Artificial atoms interact across a distance

by Kurt Kleiner Quantum Information Science News 19.11.2013

Researchers created a system of two artificial atoms which maintained quantum interactions by sharing photons across a distance. The result could help scientists gain insight into basic physics, and could lead to improvements in quantum communication and quantum computers.

The work by was done by an international team of researchers included two CIFAR Fellows, and was reported in the journal Science last week.

“This result could be very useful in quantum computation,” says Alexandre Blais, a CIFAR Fellow in the program Quantum Information Science and a researcher at Université de Sherbrooke. “But we’ve also demonstrated that these artificial atoms are better than natural atoms for a wide range of experiments in quantum mechanics.”

One way that atoms interact with each other is by exchanging photons – either real photons or “virtual” photons, which blink spontaneously in and out of existence in an instant. But these interactions are hard to observe between real atoms, in part because a photon can be emitted in any direction.

To solve the problem, Blais and CIFAR Senior Fellow Barry Sanders of the University of Calgary teamed up with experimentalists at ETH Zurich. The Zurich researchers fabricated two transmons – tiny pieces of superconductor that in some ways behave like natural atoms. Then they connected these artificial atoms along a channel etched into a surface that served as a waveguide. When one of the artificial atoms emitted a photon, the photon was forced to travel along the channel, making it much more likely to interact with the other artificial atom.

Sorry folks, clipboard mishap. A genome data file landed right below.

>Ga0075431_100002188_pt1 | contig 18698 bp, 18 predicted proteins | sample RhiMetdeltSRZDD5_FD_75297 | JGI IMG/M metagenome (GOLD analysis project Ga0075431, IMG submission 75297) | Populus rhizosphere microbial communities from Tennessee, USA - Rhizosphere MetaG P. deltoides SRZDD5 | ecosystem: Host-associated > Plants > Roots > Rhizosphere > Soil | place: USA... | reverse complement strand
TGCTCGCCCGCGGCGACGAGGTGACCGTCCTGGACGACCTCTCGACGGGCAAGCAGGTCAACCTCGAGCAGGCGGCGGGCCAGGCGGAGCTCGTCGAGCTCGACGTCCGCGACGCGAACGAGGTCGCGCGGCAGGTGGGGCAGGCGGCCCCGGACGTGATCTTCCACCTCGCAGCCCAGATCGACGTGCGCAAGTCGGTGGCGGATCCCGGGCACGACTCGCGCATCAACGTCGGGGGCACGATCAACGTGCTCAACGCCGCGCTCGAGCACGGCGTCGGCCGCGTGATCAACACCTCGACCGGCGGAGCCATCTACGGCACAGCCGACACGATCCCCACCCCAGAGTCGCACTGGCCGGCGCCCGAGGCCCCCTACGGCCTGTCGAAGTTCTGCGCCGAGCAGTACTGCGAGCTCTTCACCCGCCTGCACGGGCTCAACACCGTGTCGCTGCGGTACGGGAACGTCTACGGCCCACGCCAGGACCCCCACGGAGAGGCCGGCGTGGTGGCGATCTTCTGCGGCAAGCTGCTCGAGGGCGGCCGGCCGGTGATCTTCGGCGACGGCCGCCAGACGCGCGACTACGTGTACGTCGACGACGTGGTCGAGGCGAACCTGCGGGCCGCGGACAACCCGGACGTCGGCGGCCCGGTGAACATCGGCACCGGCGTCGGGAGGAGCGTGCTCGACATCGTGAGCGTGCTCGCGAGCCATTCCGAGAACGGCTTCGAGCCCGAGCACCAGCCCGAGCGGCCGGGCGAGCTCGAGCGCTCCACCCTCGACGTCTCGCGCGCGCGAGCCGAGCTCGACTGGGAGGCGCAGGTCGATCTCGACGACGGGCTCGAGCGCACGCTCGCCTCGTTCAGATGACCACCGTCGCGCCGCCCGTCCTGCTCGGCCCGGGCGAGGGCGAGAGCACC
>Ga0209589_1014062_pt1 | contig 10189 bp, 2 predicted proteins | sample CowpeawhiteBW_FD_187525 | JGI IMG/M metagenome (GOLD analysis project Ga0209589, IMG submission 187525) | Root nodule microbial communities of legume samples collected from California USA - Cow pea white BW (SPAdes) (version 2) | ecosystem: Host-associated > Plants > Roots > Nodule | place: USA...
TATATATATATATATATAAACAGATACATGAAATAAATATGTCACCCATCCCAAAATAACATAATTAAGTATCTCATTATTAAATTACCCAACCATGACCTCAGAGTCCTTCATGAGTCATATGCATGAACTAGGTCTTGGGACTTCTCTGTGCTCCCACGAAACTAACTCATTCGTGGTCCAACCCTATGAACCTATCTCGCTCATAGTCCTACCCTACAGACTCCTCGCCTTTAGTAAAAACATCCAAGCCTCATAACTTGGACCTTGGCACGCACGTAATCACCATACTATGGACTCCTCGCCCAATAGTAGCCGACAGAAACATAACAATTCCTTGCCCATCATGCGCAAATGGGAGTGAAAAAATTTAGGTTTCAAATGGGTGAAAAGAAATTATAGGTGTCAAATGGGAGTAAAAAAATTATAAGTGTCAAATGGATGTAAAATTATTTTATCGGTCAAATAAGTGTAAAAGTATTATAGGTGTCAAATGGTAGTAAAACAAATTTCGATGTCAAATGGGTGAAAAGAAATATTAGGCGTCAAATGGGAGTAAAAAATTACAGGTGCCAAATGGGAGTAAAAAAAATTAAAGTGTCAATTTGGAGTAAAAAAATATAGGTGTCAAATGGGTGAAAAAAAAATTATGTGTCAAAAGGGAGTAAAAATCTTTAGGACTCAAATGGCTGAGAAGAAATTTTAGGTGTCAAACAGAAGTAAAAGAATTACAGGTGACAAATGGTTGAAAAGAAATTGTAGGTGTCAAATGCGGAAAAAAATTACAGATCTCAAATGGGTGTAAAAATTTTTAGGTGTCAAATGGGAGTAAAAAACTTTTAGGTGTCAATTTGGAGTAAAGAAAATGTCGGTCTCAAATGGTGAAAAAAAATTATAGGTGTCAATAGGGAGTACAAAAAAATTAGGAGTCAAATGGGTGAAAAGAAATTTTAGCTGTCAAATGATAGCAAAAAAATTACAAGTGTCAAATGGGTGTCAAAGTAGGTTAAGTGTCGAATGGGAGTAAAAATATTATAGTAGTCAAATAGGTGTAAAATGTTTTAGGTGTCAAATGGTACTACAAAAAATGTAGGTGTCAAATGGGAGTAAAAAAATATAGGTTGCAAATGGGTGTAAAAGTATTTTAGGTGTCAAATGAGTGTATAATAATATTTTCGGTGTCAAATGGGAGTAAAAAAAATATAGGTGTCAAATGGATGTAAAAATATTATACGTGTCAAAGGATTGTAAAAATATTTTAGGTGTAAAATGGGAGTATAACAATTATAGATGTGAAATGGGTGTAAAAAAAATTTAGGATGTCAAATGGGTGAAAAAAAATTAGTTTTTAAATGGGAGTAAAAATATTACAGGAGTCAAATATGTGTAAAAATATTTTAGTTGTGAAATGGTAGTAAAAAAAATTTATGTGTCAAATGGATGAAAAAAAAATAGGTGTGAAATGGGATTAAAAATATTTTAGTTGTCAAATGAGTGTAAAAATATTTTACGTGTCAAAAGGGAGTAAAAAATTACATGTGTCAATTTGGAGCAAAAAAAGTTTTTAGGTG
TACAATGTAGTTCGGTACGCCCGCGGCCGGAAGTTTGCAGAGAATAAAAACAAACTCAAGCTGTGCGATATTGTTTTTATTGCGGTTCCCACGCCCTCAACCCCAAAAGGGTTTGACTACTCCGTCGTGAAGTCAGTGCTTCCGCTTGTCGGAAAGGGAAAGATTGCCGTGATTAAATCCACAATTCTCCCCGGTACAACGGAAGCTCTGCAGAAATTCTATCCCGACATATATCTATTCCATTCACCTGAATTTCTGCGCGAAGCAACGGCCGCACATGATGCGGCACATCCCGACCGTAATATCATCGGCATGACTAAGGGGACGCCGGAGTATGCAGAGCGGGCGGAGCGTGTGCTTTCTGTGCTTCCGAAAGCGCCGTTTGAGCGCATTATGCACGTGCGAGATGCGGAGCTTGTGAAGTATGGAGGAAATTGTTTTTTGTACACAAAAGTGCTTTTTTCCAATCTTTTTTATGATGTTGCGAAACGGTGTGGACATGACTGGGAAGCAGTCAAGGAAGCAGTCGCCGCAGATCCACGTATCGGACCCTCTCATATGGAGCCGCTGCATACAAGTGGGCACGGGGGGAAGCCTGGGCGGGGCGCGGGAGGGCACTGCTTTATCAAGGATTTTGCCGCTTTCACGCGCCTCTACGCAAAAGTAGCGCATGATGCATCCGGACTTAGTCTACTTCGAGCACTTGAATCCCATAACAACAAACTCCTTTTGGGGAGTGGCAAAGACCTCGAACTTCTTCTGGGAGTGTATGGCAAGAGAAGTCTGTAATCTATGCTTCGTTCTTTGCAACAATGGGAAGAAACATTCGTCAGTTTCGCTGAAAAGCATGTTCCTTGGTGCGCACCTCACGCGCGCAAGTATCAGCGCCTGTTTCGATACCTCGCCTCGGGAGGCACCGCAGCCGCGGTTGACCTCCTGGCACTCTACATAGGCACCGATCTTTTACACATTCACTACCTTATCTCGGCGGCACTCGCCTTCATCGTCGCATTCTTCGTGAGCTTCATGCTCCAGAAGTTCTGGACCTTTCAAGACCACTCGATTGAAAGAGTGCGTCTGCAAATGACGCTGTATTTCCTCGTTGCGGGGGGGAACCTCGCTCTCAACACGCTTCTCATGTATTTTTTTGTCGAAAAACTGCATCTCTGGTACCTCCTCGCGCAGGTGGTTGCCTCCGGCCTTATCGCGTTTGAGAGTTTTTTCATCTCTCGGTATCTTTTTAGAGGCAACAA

The researchers showed that the artificial atoms linked by the waveguide worked as a single system, exchanging photons and virtual photons. In fact, the two artificial atoms could be seen as a single molecule, weakly linked by the quantum interaction of exchanging photons. The interaction continued when the artificial atoms were separated by as much as two centimeters – a huge distance in quantum terms – and is expected to persist at even greater distances.

“I think what we’ve shown here is going to be critical for future applications,” says Sanders. The finding could be useful for protecting quantum information from errors caused by environmental noise, or for sending information from one location to another. Sanders says that researchers are just coming to grips with the potential applications.

Blais and Sanders credited CIFAR for helping them collaborate together. The two men met at a CIFAR program meeting in Halifax in 2005, and have been working together ever since. “I would not even have met Barry without CIFAR,” Blais says.

CIFAR’s QIS program unites computer scientists and physicists in an effort to harness quantum effects to build more powerful computers. The group bridges a gap between quantum computing theory and experimental realization, and brings quantum computing closer to realistic possibility.

In addition to Sanders and Blais, authors included Arjan F. van Loo, Arkady Fedorov and Andreas Wallraff of ETH Zurich, and Kevin Lalumière, also of Sherbrooke.

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